9. Then it was contended that if the word `property' in the said proviso is construed only in the sense of land, houses and gardens, then we shall be adding words in the proviso which is not permissible. We do not think that the argument is a legitimate argument. The proviso requires that the valuation of a suit for declaration and consequential relief with reference to property has to be calculated in the manner provided for by Clause (v) of Section 7 of the Court-fees Act. The intention is, thereforee, clear the proviso is to apply to only such suits where calculation can be made in accordance with Clause (v) of S. 7. It is, thereforee, a matter of construction and not of adding words to the proviso to say that the word `property' refers only to such property the value of which can be calculated in the manner provided for by Clause (v) of Section 7 and to no other suits. Upon this construction, no difficulty in applying the proviso to any type of suit would arise. We are, thereforee, of the opinion that in suits covered by Section 7(iv)(c) which are with reference to any property, the proviso will apply only if the valuation of such a suit can be made in the manner provided for by Clause (v) of Section 7. Obviously, the value of the present, suit with reference to the prayers made in Cls. (a) and (b) cannot be made in such a manner and, thereforee, the valuation placed by the petitioners with reference to the prayers in Cls. (a) and (b) has to be upheld.

10. The last argument was that if the construction placed by us on the proviso is adopted, the proviso will be vocative of Art. 15 of the Constitution as suits with reference to property will be valued differently for purposes of paying of court-fee and there would be no intelligence differentia in this were so. We rail to understand the argument. The Court-fees act is a taxiing statute. It is open to the State to impose different levies of court-fee in respect of different types of suits. According to our construction suits falling under Section 7(iv)(c) with reference to property other than land, houses and gardens will form one class while similar suits with reference to land, houses and gardens will form another class. We do not see why there cannot be any intelligence differentia on this basis. The decisions of the Andhra Pradesh High Court reported in : AIR1959AP271 in re: Manyamma v. Municipal Commr., Hyderabad which is relied upon is really destructive of the argument of the respondent because it has been stated that the quantum of court-fee is not a matter for a court to inquire into because it is a question of legislative policy which a question of legislative policy which cannot be impugned in the Court of law and it is for the Legislative to decide as to the rates livable in regard to various matters taken to a Court of law.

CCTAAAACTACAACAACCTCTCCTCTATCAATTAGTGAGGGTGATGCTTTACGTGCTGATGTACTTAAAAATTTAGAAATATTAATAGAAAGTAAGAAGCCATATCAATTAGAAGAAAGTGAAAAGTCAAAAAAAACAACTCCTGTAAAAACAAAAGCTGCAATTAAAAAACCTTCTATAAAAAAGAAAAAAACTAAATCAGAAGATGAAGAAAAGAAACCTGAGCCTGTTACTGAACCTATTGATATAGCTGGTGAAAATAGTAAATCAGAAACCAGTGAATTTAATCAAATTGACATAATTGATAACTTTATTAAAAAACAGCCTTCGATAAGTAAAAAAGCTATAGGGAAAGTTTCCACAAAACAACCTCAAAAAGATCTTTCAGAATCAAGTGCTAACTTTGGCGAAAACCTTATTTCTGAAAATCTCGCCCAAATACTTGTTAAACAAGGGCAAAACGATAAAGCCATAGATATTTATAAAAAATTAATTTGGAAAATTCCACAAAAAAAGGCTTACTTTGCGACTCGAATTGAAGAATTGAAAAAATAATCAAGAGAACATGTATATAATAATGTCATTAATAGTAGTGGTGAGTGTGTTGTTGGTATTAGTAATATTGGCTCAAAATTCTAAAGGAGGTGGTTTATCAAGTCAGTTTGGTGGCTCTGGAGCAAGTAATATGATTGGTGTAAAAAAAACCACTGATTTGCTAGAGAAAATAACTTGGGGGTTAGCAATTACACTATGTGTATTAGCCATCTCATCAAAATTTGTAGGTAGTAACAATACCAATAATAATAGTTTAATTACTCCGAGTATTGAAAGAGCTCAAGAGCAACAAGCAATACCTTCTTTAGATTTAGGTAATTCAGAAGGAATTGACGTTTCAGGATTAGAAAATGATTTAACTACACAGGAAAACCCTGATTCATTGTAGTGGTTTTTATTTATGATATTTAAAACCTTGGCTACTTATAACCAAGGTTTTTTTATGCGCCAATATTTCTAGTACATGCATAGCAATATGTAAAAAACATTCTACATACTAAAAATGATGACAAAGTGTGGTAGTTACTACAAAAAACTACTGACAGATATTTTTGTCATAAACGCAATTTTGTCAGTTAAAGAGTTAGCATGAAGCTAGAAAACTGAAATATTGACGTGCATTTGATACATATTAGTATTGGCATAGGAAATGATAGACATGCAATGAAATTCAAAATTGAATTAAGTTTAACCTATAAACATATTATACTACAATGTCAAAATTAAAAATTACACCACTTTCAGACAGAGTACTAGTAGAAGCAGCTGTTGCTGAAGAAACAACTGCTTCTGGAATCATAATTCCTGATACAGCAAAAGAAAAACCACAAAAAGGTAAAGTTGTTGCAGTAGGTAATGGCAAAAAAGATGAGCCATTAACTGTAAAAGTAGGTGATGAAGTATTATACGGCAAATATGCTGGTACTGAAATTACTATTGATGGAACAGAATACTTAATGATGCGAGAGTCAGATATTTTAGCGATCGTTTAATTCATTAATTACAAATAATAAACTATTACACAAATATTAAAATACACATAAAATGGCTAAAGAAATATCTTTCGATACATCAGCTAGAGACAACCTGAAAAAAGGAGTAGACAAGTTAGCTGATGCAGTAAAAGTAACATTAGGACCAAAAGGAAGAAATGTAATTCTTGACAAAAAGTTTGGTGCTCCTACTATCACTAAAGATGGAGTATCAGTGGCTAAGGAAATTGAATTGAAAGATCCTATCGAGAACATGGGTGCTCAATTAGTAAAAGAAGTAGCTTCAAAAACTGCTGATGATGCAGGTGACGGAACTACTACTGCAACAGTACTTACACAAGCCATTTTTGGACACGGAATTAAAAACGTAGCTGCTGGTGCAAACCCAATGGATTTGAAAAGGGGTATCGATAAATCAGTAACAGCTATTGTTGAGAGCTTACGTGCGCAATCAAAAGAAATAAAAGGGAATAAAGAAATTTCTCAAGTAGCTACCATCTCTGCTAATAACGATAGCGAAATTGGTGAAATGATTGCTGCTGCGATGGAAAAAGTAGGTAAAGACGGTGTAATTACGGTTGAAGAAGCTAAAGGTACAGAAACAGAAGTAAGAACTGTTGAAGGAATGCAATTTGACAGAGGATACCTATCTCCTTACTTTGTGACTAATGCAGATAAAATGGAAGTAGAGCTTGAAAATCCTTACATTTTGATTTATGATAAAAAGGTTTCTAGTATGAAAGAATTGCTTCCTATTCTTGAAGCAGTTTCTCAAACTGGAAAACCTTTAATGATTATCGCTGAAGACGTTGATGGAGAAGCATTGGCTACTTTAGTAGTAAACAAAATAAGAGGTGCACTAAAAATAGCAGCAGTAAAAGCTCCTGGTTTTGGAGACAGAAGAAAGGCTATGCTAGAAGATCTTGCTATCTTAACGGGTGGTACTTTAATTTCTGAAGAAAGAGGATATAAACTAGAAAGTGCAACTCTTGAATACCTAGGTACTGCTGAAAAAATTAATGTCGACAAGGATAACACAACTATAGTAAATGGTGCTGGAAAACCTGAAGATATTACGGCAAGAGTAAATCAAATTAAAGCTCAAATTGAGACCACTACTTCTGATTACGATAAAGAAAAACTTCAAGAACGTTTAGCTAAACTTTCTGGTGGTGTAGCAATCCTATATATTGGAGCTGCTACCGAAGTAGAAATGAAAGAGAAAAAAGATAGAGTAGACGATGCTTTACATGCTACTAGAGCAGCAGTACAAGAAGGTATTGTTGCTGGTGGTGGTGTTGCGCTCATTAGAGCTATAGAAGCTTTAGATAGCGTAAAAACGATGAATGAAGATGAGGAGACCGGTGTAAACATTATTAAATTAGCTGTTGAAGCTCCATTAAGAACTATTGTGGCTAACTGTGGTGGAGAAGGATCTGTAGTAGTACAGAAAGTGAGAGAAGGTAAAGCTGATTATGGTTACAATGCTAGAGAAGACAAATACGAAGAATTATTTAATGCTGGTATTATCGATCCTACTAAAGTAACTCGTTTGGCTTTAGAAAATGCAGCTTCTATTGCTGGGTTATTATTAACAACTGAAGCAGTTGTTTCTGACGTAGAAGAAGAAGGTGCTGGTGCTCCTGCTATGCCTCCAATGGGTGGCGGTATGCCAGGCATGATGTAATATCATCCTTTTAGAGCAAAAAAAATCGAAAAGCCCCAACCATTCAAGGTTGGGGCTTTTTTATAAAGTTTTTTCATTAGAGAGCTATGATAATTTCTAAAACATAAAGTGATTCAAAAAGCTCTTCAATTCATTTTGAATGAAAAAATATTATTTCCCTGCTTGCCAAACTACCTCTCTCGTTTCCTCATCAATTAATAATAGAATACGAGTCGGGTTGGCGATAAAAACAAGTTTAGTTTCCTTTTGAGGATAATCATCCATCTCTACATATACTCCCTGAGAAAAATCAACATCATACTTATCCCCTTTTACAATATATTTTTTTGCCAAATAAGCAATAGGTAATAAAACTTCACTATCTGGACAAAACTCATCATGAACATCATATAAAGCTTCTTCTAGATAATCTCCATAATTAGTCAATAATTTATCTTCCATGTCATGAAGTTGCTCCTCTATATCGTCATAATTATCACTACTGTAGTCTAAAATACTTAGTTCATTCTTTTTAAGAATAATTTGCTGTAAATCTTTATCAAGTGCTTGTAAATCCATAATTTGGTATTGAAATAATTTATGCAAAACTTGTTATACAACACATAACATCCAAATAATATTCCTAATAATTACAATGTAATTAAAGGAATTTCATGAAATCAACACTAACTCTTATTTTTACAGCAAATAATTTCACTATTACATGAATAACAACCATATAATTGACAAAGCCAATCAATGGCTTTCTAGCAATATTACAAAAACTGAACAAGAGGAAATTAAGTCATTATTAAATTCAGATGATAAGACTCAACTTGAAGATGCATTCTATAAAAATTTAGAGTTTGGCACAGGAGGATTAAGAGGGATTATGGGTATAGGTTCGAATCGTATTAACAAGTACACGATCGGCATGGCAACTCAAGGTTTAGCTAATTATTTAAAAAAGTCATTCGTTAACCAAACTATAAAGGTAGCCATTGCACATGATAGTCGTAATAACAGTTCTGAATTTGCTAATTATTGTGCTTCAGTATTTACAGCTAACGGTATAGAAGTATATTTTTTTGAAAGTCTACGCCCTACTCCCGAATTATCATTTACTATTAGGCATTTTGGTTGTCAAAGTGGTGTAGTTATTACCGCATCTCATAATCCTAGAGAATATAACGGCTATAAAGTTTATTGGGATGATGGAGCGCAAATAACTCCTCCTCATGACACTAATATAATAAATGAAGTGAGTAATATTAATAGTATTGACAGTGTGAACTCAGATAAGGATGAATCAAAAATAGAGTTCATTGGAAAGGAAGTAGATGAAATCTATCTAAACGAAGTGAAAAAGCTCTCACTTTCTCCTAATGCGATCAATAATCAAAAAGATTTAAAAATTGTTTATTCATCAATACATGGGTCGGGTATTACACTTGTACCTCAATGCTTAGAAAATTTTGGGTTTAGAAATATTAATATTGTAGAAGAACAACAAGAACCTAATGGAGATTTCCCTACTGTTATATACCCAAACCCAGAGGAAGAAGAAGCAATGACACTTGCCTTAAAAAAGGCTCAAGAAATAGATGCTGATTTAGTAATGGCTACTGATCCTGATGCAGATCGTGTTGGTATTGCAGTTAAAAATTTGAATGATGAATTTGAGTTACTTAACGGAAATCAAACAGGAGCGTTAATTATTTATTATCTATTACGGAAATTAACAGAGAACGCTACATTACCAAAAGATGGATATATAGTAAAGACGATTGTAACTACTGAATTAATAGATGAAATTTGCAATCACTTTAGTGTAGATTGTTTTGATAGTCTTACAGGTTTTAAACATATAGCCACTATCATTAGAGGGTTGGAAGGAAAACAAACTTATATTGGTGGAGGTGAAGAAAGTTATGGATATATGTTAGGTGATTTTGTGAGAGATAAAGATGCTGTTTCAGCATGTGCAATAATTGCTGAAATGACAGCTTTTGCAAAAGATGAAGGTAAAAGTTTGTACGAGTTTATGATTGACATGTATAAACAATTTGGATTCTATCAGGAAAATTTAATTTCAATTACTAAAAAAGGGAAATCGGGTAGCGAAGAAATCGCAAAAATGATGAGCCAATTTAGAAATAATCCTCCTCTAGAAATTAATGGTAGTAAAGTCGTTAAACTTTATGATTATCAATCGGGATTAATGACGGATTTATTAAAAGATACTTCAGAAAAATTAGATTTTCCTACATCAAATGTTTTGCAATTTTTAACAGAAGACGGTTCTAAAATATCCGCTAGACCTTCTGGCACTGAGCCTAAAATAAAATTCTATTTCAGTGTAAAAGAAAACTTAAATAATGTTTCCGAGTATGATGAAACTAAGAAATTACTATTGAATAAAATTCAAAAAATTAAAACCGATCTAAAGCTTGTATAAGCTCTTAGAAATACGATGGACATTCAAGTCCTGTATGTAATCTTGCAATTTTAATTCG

11. The result is that the revision is partly allowed. The order of the trial court with reference to the prayers in Cls. (a) and (b) to amend the plaint; affix the value of the shares and pay property court-fee according to such value is set aside. The rest of the order remains.

12. The case is remanded back. The parties are directed to appear before the Senior Subordinate Judge, Delhi, on May 1, 1971, when the Senior Subordinate Judge, Delhi, will assign the suit to any subordinate Judge having jurisdiction. There will be no order as to costs of this revision petition.

13. Revision partly allowed.